But the newly discovered emails and memos show that Rove was involved in a campaign to discredit Wilson and his wife more than a month before her name was published in a newspaper column.
Rove's attorney, Robert Luskin, was traveling and would not be returning to Washington until Tuesday. His office said he would have no comment but may decide otherwise after he reads this story.
In addition to defending Rove, Luskin is a witness in the leak case. A week before Libby was indicted last October, Fitzgerald informed Luskin that Rove was a target of the probe - meaning there was enough evidence to link Rove to a crime - and that he would seek an indictment against him on perjury charges based on the fact that Rove did not disclose to the grand jury that he was a source for Time's Cooper and that he had sent an email to Hadley about his short conversation with Cooper.
Luskin saved Rove from an indictment two days before the grand jury returned an indictment against Libby. Luskin provided Fitzgerald with the back story as to how he helped his client recall his conversation with Cooper in July 2003, and in doing so Luskin became a witness in the case and gave a sworn deposition to Fitzgerald last year.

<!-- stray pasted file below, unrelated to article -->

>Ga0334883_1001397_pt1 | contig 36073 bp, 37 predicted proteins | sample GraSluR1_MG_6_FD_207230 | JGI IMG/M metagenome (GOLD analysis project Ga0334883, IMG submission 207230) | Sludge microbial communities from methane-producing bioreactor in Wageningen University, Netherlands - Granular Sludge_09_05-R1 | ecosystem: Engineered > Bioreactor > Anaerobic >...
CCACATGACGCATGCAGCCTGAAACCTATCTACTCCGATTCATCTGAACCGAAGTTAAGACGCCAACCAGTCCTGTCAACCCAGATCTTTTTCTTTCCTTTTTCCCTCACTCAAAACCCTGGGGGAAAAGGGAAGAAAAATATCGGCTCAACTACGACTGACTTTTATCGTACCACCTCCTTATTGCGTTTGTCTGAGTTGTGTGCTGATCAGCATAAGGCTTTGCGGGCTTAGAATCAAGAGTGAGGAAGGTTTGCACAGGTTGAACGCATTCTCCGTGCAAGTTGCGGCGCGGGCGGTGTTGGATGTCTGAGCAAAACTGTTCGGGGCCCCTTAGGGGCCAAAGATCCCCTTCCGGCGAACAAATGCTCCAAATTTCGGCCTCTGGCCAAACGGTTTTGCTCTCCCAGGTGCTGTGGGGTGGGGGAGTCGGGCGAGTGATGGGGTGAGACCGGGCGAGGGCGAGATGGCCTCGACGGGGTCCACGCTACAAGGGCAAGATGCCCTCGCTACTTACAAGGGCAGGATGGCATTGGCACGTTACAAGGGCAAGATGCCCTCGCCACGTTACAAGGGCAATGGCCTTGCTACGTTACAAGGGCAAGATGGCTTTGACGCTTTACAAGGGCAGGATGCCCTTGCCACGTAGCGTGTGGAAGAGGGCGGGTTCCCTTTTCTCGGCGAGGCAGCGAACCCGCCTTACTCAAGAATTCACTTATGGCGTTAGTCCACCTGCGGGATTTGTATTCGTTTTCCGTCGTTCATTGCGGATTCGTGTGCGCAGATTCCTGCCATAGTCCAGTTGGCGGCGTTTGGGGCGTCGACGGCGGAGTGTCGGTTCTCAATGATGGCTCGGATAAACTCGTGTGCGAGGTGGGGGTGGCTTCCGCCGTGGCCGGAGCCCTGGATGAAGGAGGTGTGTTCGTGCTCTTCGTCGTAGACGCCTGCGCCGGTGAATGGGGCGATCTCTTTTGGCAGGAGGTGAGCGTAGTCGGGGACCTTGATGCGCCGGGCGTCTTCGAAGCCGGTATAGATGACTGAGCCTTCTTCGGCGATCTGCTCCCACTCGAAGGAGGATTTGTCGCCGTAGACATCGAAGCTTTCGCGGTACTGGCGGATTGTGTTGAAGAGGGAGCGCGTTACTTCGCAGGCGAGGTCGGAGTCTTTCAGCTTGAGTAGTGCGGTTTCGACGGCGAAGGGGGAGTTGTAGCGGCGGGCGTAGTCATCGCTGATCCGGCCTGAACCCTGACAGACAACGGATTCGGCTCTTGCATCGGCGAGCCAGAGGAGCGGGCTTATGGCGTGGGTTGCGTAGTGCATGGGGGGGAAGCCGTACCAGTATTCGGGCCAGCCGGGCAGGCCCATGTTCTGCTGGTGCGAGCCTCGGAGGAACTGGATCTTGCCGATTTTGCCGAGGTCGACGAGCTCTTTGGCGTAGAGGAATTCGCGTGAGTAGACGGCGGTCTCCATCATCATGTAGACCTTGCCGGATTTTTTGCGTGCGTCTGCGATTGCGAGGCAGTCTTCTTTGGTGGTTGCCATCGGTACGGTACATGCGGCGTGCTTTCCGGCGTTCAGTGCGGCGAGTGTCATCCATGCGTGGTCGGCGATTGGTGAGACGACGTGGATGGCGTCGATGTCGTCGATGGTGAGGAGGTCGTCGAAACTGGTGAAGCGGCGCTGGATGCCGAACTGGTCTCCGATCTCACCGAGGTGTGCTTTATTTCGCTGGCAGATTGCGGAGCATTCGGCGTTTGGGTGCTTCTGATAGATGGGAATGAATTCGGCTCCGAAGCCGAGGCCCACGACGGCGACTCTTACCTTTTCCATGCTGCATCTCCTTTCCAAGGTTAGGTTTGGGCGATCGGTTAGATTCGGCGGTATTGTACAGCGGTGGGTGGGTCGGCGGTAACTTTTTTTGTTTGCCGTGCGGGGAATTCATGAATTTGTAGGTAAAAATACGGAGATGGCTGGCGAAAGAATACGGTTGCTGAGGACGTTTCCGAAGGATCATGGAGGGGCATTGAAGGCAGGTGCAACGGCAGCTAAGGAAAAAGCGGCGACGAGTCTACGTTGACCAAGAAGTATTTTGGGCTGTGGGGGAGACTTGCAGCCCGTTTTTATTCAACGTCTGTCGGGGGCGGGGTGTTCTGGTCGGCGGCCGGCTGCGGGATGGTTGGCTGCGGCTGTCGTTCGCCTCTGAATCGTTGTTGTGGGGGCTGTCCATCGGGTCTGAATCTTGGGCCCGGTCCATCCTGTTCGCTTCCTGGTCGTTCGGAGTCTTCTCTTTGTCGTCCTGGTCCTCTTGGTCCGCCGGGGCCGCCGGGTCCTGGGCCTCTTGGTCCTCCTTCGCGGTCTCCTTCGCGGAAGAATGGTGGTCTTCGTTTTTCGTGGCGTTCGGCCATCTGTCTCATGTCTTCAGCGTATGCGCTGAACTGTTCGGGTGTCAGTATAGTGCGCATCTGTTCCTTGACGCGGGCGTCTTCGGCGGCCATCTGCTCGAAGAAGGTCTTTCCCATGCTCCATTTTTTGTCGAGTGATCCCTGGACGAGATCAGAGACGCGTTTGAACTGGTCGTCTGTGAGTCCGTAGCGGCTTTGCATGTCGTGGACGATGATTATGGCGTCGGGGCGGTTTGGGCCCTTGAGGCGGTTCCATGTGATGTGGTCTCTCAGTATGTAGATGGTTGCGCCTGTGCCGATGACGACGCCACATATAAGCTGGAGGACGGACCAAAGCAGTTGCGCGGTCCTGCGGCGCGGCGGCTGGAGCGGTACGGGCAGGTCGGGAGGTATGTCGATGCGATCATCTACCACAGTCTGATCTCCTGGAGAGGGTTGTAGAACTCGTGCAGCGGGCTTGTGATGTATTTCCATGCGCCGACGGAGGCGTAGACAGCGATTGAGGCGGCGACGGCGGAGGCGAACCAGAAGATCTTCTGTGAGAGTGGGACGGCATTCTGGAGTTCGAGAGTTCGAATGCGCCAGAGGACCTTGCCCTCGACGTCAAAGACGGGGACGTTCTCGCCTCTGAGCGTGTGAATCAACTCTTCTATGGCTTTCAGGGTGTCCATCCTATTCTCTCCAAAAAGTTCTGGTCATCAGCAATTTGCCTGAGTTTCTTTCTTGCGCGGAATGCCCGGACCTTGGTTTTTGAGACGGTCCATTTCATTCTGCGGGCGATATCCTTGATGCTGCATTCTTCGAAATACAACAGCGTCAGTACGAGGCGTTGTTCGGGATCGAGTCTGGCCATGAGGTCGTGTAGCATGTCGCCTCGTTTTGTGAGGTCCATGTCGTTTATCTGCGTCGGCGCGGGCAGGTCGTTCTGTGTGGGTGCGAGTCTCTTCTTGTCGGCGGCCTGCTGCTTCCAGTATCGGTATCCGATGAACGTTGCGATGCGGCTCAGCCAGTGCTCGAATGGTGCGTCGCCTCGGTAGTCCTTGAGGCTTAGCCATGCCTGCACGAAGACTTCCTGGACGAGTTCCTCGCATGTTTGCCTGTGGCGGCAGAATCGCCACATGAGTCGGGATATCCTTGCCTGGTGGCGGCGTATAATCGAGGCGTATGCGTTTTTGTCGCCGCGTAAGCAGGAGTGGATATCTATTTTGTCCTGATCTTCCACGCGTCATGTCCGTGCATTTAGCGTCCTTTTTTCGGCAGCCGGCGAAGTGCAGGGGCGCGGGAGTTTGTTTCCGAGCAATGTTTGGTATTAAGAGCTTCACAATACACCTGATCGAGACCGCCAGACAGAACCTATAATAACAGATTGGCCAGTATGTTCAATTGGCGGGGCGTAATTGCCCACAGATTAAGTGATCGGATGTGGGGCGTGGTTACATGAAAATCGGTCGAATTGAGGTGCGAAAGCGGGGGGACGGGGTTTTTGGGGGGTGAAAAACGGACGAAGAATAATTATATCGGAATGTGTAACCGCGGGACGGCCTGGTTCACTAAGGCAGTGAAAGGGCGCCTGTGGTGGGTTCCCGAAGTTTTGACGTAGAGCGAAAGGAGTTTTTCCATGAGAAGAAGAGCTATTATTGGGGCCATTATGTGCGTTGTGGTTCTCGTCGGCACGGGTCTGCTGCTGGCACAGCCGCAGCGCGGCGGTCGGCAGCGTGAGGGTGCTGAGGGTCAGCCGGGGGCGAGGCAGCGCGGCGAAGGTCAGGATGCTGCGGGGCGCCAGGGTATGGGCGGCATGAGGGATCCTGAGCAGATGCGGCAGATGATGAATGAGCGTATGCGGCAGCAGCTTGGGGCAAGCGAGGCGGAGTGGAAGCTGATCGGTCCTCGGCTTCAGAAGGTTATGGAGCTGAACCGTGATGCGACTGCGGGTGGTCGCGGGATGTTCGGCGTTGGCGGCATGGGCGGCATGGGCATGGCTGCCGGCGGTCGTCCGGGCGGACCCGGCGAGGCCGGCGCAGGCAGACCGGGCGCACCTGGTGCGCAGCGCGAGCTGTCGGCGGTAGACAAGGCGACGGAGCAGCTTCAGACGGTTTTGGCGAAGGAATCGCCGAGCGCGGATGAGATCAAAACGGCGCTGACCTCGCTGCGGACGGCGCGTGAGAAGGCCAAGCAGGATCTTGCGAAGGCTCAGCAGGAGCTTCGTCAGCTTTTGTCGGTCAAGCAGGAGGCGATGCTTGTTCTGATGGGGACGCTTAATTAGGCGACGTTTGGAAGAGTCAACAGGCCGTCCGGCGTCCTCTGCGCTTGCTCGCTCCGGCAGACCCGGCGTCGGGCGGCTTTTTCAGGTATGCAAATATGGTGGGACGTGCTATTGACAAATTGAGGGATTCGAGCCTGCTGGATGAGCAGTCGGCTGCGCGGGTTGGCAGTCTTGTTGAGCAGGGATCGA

Luskin revealed to Fitzgerald that Viveca Novak - a reporter working for Time magazine who wrote several stories about the Plame Wilson case - inadvertently tipped him off in early 2004 that her colleague at the magazine, Matt Cooper, would be forced to testify that Rove was his source who told him about Plame Wilson's CIA status.
Novak - who is of no relation to syndicated columnist Robert Novak, the journalist who first published Plame Wilson's name and CIA status in a July 14, 2003, column - met Luskin in Washington, DC, in 2004, and over drinks, the two discussed Fitzgerald's investigation into the Plame Wilson leak.